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I'm thinking about using HTML5's placeholder attribute. If the browser doesn't support HTML5, I can use jQuery as a fallback. However, what if JS is turned off? How do I handle this using the progressive enhancement philosophy?

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Since you've said in a comment below that you don't like the semantics of using a placeholder to label an input (as is currently trendy, à la the Stack Overflow search bar), even dynamically, I guess it's safe to assume that you're looking to use placeholders for something else. What exactly is your intended use for them? –  John Flatness Oct 28 '11 at 21:12

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up vote 5 down vote accepted

Why don't you show an actual <label> element and hide it with js?

// js file

That way, without js, they'll see a regular label; with js, the label will be removed and you'll get either your jquery placeholder, or your html5 placeholder.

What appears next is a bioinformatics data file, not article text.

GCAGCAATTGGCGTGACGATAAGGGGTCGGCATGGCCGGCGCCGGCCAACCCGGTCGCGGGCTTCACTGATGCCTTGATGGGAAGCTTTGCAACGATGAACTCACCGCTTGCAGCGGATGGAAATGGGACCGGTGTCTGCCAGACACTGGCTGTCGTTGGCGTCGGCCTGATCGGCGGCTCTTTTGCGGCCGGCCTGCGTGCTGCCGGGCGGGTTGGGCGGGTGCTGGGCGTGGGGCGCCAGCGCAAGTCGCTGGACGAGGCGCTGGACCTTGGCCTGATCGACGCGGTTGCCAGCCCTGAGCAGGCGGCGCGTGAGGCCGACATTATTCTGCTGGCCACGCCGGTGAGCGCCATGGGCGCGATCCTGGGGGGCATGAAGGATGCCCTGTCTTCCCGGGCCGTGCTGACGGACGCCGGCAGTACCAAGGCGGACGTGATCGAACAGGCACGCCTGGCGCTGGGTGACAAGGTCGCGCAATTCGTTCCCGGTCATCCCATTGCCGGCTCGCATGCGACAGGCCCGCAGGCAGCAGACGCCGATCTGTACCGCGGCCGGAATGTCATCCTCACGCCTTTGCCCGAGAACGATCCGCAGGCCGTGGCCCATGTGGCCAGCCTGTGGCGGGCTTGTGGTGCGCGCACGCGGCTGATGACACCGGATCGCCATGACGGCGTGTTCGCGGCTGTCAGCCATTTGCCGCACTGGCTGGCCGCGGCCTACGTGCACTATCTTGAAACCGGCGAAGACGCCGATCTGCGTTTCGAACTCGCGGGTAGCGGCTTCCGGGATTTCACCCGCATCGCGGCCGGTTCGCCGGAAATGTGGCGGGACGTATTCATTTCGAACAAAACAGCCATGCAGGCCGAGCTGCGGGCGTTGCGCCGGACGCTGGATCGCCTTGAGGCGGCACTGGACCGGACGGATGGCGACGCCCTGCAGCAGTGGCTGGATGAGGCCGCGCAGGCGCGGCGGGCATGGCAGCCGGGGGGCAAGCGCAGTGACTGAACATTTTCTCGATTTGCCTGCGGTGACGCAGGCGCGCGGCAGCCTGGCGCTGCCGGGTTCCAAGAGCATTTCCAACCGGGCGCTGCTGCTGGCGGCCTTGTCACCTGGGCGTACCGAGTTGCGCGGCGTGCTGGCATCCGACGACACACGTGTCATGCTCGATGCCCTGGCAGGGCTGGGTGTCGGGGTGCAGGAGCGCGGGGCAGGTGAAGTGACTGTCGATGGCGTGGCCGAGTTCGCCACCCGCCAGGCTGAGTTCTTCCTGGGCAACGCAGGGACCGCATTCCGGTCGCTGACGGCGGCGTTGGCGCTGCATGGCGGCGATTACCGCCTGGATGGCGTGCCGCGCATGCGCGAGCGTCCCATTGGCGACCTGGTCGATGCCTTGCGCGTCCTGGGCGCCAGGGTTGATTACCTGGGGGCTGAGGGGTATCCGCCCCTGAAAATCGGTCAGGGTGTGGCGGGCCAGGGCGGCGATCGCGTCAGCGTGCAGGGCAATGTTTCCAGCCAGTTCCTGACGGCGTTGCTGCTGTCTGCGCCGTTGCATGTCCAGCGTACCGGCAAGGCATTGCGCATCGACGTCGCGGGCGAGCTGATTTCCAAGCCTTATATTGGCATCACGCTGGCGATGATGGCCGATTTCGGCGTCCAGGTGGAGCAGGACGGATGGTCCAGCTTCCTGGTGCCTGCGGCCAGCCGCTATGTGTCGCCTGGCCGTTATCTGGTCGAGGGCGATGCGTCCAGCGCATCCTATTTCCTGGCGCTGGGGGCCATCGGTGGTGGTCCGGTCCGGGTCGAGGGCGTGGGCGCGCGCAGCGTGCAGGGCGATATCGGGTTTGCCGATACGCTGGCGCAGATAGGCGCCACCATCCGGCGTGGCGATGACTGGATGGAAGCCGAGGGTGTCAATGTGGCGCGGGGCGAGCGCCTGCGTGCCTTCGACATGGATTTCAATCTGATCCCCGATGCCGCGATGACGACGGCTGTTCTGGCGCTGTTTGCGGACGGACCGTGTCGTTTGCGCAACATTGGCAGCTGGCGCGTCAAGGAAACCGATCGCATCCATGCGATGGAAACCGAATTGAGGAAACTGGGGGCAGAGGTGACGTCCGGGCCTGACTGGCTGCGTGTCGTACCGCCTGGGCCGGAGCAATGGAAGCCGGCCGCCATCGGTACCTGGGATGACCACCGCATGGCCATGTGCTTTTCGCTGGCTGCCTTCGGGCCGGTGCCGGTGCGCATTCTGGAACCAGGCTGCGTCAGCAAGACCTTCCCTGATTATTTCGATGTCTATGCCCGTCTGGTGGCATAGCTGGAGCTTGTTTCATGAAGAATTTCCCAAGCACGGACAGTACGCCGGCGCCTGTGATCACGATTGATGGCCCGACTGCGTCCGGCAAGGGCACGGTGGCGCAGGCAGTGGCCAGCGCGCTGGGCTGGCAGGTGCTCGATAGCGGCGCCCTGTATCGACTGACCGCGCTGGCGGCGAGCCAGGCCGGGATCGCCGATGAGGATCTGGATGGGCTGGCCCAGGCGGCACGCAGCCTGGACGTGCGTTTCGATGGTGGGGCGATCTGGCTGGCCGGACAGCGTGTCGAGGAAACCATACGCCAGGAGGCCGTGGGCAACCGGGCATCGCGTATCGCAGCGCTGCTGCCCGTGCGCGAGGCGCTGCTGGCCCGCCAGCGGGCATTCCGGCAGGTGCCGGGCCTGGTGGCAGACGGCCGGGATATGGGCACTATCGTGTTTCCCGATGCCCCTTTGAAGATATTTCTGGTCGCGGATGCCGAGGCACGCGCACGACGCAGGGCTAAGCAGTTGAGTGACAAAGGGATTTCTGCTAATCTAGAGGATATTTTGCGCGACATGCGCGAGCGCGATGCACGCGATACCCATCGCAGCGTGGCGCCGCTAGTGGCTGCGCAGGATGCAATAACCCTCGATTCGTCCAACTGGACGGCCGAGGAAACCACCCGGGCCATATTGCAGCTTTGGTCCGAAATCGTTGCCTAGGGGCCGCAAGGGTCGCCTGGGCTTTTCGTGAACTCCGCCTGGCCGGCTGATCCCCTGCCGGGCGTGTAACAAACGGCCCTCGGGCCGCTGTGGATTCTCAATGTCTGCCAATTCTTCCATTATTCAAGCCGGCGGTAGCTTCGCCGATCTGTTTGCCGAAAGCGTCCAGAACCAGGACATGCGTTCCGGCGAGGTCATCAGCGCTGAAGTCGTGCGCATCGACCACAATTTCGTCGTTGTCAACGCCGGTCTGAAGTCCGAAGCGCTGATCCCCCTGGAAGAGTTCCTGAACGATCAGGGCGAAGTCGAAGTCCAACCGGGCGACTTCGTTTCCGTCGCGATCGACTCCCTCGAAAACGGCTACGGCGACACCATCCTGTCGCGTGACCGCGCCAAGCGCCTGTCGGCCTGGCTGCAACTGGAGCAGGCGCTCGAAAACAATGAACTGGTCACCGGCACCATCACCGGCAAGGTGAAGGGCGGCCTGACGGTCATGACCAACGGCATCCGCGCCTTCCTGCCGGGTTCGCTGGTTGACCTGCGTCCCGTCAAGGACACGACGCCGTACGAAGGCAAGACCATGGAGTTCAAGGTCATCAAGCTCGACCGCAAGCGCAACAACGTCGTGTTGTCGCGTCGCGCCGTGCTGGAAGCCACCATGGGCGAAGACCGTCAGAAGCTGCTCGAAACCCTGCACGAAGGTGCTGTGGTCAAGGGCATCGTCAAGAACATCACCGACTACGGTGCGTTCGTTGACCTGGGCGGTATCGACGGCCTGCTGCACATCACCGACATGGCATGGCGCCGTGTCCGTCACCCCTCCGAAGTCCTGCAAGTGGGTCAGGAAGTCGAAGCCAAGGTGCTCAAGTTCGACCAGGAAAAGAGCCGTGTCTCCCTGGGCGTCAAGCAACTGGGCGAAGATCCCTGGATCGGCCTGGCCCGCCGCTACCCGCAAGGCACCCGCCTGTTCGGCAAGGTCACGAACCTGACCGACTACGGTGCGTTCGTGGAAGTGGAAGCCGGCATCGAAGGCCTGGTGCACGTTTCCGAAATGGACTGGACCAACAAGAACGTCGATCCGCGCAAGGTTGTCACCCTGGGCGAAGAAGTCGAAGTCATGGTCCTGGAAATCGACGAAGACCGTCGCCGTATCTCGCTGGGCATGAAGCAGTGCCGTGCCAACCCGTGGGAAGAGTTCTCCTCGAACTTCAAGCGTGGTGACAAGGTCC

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This is the only way of doing this that I can think of that's really doing "progressive enhancement." I'd modify this slightly so that your JavaScript code, instead of just hiding the label, dynamically created a placeholder from the label text, so it won't have to be duplicated in the HTML source. –  John Flatness Oct 28 '11 at 0:22
It's semantically incorrect. From the spec: "The placeholder attribute should not be used as an alternative to a label." (see: w3.org/TR/html5/…) –  StackOverflowNewbie Oct 28 '11 at 0:23
Well, you're not removing the label, you're hiding it. So, semantically, you're ok. and screen readers will get the label as well. –  swatkins Oct 28 '11 at 0:28
Not a good recommendation if you don't have javascript –  mozillanerd Oct 28 '11 at 0:31
@mozillanerd - I beg to differ. The whole point of this answer is that it produces something useful whether JS is available or not. –  nnnnnn Oct 28 '11 at 0:52

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